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I'm trying work on a positive firewall and block the rest of the world with iptables. So, I've set INPUT chain default to DROP, allowing particular IPs which should have access.

Basically,

iptables -P INPUT DROP
iptables -I INPUT -s XXX.XXX.XXX.XXX -j ACCEPT

However, I'll have to enable connections for downloads, updates etc. From what I understand, this can be accomplished by accepting ESTABLISHED,RELATED connections via state or conntrack module. Say,

iptables -A INPUT -m state --state ESTABLISHED,RELATED -j ACCEPT
# ---OR---
iptables -A INPUT -m conntrack --ctstate ESTABLISHED,RELATED -j ACCEPT

At this point, I wonder if there is an alternative way of getting connections(like downloads) working without making use of a complex module like state or conntrack. If at all possible, I like to stick on with basic iptables stuff to avoid getting messy during a possible attack.

Appreciate some thoughts/inputs. Thanks!

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    What do you mean by "connections for downloads, updates etc."? – MadHatter Jul 12 '14 at 7:30
  • Setting iptables INPUT chain to DROP all connections means it won't accept incoming packets. This will leave the system in a state which it won't even ping an unknown host. This will break system updates(via yum,apt-get etc.). Or will block file downloads from Internet(Anything, say http, ftp links). – shad Jul 12 '14 at 7:56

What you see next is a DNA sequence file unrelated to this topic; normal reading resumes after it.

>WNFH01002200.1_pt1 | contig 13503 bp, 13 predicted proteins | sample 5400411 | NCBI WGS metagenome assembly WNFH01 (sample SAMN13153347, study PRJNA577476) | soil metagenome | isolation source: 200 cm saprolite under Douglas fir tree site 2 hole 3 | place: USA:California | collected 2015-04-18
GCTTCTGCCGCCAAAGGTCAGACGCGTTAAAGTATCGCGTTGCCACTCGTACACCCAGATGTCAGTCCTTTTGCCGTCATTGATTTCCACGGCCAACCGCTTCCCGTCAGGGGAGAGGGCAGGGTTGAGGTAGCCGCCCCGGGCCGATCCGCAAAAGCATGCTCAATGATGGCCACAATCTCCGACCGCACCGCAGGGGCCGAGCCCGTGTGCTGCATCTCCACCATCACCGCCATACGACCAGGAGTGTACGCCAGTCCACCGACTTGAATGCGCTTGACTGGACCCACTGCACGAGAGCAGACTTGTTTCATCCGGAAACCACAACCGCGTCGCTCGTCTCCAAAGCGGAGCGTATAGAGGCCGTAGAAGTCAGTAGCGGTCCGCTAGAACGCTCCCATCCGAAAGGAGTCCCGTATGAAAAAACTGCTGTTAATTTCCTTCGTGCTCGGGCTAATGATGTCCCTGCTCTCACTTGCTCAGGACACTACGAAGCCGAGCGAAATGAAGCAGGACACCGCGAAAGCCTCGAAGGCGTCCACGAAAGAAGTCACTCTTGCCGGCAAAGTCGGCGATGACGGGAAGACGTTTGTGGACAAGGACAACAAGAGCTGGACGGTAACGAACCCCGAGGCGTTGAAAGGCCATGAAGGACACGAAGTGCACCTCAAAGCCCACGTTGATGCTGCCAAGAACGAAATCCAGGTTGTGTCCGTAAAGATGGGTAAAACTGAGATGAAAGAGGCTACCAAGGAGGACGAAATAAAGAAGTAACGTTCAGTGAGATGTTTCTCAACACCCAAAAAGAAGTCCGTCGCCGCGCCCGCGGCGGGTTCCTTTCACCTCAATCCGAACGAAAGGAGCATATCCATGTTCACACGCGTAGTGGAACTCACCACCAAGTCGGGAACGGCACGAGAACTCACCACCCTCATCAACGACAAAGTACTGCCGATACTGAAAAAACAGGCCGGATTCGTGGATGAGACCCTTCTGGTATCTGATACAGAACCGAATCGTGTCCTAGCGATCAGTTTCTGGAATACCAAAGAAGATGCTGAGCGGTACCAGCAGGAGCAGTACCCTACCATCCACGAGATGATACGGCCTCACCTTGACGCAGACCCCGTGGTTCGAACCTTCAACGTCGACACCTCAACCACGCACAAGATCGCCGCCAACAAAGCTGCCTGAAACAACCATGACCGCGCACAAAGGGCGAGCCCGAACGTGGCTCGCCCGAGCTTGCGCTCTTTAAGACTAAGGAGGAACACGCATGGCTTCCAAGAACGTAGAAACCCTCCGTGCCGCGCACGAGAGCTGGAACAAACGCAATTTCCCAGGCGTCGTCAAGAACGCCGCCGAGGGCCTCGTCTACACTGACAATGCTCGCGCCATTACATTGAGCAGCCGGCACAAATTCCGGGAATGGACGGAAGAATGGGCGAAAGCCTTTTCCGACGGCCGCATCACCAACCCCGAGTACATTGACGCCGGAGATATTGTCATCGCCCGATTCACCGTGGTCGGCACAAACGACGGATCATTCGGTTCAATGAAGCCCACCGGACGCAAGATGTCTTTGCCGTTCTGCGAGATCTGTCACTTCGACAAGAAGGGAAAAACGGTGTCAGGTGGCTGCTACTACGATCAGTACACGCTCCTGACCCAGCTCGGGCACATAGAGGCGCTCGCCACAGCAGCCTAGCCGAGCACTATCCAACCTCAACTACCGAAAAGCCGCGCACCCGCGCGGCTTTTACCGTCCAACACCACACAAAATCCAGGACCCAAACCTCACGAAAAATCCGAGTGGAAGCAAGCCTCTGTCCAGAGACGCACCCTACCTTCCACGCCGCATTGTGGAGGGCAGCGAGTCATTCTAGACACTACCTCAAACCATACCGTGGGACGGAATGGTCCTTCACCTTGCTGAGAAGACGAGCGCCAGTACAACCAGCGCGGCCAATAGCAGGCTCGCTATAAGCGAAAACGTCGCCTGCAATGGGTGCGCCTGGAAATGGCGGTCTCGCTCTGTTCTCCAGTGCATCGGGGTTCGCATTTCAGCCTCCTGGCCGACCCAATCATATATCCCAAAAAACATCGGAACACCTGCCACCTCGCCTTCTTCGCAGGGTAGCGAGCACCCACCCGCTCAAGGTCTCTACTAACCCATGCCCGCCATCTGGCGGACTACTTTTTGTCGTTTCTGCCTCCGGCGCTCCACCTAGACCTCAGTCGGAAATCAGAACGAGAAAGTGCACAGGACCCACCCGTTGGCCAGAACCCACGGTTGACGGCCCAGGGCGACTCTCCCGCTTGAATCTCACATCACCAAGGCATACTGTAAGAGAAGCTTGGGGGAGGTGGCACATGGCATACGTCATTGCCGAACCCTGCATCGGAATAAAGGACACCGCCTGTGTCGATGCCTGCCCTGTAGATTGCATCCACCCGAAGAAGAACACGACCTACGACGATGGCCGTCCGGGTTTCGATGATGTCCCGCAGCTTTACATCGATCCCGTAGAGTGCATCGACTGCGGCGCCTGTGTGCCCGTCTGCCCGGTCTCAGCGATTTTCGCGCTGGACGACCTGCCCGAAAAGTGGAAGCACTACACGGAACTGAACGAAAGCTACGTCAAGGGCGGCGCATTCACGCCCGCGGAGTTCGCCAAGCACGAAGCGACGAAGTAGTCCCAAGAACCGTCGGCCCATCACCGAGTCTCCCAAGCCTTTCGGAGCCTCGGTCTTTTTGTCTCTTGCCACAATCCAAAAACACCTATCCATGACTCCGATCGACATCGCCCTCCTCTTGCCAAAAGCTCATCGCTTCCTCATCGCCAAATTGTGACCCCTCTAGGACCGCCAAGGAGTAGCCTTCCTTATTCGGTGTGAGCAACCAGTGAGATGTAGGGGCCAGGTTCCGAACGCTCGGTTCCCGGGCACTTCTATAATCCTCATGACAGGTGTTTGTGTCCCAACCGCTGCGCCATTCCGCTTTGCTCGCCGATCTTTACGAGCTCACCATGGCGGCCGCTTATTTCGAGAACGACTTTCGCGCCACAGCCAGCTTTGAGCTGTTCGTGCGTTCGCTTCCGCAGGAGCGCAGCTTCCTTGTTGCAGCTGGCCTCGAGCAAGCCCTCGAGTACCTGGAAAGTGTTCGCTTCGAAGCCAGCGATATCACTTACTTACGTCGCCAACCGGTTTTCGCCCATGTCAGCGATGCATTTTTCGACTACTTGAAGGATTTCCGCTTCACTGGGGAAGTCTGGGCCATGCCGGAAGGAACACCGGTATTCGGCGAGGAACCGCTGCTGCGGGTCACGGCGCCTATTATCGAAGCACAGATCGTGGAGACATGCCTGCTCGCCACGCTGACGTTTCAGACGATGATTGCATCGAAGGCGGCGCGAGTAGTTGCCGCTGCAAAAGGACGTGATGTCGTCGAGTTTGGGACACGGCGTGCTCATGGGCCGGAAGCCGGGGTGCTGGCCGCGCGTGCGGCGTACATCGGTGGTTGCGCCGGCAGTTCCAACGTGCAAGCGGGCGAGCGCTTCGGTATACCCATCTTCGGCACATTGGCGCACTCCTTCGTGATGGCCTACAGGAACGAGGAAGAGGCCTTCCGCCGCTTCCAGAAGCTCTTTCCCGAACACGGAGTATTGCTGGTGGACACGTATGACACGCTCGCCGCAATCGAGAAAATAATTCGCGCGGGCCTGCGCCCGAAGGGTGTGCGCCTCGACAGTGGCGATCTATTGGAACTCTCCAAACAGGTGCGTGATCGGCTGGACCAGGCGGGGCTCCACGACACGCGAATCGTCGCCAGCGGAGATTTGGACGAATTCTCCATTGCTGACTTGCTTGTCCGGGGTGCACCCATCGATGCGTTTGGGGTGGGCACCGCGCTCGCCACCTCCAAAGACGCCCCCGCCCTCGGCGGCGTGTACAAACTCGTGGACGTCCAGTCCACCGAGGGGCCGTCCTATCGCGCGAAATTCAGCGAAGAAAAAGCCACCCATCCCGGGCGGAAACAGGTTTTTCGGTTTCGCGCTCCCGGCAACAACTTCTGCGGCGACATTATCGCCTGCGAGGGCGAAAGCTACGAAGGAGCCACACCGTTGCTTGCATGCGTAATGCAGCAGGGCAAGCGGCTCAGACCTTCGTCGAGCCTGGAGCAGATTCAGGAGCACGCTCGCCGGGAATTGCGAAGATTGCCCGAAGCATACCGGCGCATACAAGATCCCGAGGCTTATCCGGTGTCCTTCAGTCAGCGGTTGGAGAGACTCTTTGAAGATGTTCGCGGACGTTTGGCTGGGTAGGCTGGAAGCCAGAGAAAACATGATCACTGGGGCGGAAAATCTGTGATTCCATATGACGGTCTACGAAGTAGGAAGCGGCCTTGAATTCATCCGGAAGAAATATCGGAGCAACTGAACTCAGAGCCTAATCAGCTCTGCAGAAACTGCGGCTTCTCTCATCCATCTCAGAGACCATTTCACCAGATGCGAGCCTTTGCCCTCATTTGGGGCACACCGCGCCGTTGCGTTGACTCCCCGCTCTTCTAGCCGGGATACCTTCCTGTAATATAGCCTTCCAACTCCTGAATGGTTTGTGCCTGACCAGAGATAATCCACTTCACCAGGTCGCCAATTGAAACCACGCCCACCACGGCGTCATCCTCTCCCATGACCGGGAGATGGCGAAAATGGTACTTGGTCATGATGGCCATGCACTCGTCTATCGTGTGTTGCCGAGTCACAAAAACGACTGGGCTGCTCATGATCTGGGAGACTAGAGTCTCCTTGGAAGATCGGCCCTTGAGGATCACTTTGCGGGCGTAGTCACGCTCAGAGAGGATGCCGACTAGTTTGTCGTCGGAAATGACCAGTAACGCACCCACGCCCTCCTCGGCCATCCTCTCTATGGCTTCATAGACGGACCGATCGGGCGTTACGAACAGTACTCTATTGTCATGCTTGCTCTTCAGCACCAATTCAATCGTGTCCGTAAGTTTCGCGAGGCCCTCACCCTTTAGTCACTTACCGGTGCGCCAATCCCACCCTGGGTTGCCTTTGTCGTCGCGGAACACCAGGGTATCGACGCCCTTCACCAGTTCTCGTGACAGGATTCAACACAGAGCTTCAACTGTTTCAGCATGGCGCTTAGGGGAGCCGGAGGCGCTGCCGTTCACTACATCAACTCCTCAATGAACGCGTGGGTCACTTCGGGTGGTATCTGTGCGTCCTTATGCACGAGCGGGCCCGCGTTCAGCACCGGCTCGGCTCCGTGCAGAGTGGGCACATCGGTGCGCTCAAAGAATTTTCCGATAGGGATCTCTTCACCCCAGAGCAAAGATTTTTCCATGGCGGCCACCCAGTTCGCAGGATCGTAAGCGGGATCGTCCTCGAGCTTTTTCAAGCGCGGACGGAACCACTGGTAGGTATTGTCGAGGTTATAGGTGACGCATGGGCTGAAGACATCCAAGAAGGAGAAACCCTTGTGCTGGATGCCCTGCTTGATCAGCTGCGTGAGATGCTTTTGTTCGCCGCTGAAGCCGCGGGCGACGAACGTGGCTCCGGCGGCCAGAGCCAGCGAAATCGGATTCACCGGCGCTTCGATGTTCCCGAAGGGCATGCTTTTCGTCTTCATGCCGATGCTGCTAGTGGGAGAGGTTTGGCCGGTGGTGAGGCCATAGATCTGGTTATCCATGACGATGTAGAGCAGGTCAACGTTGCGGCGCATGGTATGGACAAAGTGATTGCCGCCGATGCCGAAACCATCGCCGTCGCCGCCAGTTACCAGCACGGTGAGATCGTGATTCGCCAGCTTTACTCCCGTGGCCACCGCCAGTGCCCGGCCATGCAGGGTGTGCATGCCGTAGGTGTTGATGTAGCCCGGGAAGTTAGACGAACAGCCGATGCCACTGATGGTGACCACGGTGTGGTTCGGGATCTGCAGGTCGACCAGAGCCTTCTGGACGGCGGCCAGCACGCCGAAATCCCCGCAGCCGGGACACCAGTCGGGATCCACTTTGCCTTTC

• I know what you mean by refusing things you don't want; that's easy. I need you to itemise the things you do want. There is no firewall software on earth that can read your mind and decide what sort of (layer-3) traffic you have a business need for, and what you don't - you have to do that. – MadHatter Jul 12 '14 at 8:05
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    conntrack really is not a significant worry unless you're trying to run a firewall on an ancient wristwatch or something. Even on a modern phone the overhead is minimal. – Michael Hampton Jul 12 '14 at 13:31
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Setting the chain INPUT to DROP does not break anything at all, you can still update your system (this is an OUTPUT connection) and allow file downloads (just open the port relevant to the service providing that file).

The DROP means traffic will be dropped unless there is a rule stating something else. Also, using the conntrack module is a pretty standard way of managing your iptables rules.

If the purpose of your firewall is to accept traffic only from a known group of IPs/ranges, and you want to avoid editing your rules every time that group changes, you can use an ipset.

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    I can't really understand why do you think using conntrack adds complexity to a set of rules. Also, conntrack is made to track connections. No workaround needed. You are already using the right tool. – dawud Jul 12 '14 at 9:21
  • I'm searching if there is a workaround since using conntrack/state implies that firewall is parsed by single core. Besides, both use some messy locking inside kernel to track the state. It's working fine, but I'm thinking of improvements. – shad Jul 12 '14 at 9:30
  • What kind of throughput are we talking about here? How many rules? – dawud Jul 12 '14 at 9:32
  • 500+ allow rules and counting. – shad Jul 12 '14 at 14:24
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    If you have that many rules because you need to allow traffic from many different IPs/ranges, ipsets can greatly reduce the overhead. – dawud Jul 12 '14 at 15:20

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